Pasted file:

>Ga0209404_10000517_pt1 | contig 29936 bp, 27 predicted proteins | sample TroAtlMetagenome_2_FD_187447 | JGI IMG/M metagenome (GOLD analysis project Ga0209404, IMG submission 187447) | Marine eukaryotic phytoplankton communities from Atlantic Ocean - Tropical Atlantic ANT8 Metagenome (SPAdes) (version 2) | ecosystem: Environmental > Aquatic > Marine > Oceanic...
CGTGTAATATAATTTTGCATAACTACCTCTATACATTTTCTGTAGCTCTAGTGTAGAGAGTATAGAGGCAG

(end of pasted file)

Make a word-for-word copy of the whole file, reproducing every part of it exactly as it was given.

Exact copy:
>Ga0209404_10000517_pt1 | contig 29936 bp, 27 predicted proteins | sample TroAtlMetagenome_2_FD_187447 | JGI IMG/M metagenome (GOLD analysis project Ga0209404, IMG submission 187447) | Marine eukaryotic phytoplankton communities from Atlantic Ocean - Tropical Atlantic ANT8 Metagenome (SPAdes) (version 2) | ecosystem: Environmental > Aquatic > Marine > Oceanic...
CGTGTAATATAATTTTGCATAACTACCTCTATACATTTTCTGTAGCTCTAGTGTAGAGAGTATAGAGGCAG